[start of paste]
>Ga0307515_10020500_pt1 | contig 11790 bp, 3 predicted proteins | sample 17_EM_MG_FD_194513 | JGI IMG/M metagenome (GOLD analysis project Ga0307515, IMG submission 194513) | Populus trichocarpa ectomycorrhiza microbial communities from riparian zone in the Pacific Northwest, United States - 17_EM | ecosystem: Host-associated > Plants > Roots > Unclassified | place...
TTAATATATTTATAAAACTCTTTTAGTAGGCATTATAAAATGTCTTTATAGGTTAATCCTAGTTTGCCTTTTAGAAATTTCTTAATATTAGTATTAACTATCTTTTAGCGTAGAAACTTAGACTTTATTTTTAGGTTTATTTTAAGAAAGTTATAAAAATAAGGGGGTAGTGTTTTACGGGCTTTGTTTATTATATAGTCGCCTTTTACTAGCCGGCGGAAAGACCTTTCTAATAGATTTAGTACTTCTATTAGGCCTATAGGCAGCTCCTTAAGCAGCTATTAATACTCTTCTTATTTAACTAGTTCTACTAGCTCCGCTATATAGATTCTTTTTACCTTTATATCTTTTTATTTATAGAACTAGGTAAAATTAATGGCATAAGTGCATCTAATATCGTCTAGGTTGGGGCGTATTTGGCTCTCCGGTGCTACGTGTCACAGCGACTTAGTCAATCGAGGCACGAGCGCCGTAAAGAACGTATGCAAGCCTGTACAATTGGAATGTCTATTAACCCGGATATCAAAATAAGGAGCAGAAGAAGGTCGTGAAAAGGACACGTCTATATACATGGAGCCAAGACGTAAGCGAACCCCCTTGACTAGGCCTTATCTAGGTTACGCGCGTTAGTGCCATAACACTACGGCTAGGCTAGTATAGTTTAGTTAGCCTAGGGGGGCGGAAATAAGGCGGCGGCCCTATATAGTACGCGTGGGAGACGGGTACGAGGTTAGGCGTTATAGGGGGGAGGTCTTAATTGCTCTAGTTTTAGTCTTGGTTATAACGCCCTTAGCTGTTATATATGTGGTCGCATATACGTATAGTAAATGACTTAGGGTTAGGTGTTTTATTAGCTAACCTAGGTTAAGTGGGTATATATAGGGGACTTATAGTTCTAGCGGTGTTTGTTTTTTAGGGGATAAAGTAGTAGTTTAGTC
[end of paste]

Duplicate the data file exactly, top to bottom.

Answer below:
>Ga0307515_10020500_pt1 | contig 11790 bp, 3 predicted proteins | sample 17_EM_MG_FD_194513 | JGI IMG/M metagenome (GOLD analysis project Ga0307515, IMG submission 194513) | Populus trichocarpa ectomycorrhiza microbial communities from riparian zone in the Pacific Northwest, United States - 17_EM | ecosystem: Host-associated > Plants > Roots > Unclassified | place...
TTAATATATTTATAAAACTCTTTTAGTAGGCATTATAAAATGTCTTTATAGGTTAATCCTAGTTTGCCTTTTAGAAATTTCTTAATATTAGTATTAACTATCTTTTAGCGTAGAAACTTAGACTTTATTTTTAGGTTTATTTTAAGAAAGTTATAAAAATAAGGGGGTAGTGTTTTACGGGCTTTGTTTATTATATAGTCGCCTTTTACTAGCCGGCGGAAAGACCTTTCTAATAGATTTAGTACTTCTATTAGGCCTATAGGCAGCTCCTTAAGCAGCTATTAATACTCTTCTTATTTAACTAGTTCTACTAGCTCCGCTATATAGATTCTTTTTACCTTTATATCTTTTTATTTATAGAACTAGGTAAAATTAATGGCATAAGTGCATCTAATATCGTCTAGGTTGGGGCGTATTTGGCTCTCCGGTGCTACGTGTCACAGCGACTTAGTCAATCGAGGCACGAGCGCCGTAAAGAACGTATGCAAGCCTGTACAATTGGAATGTCTATTAACCCGGATATCAAAATAAGGAGCAGAAGAAGGTCGTGAAAAGGACACGTCTATATACATGGAGCCAAGACGTAAGCGAACCCCCTTGACTAGGCCTTATCTAGGTTACGCGCGTTAGTGCCATAACACTACGGCTAGGCTAGTATAGTTTAGTTAGCCTAGGGGGGCGGAAATAAGGCGGCGGCCCTATATAGTACGCGTGGGAGACGGGTACGAGGTTAGGCGTTATAGGGGGGAGGTCTTAATTGCTCTAGTTTTAGTCTTGGTTATAACGCCCTTAGCTGTTATATATGTGGTCGCATATACGTATAGTAAATGACTTAGGGTTAGGTGTTTTATTAGCTAACCTAGGTTAAGTGGGTATATATAGGGGACTTATAGTTCTAGCGGTGTTTGTTTTTTAGGGGATAAAGTAGTAGTTTAGTC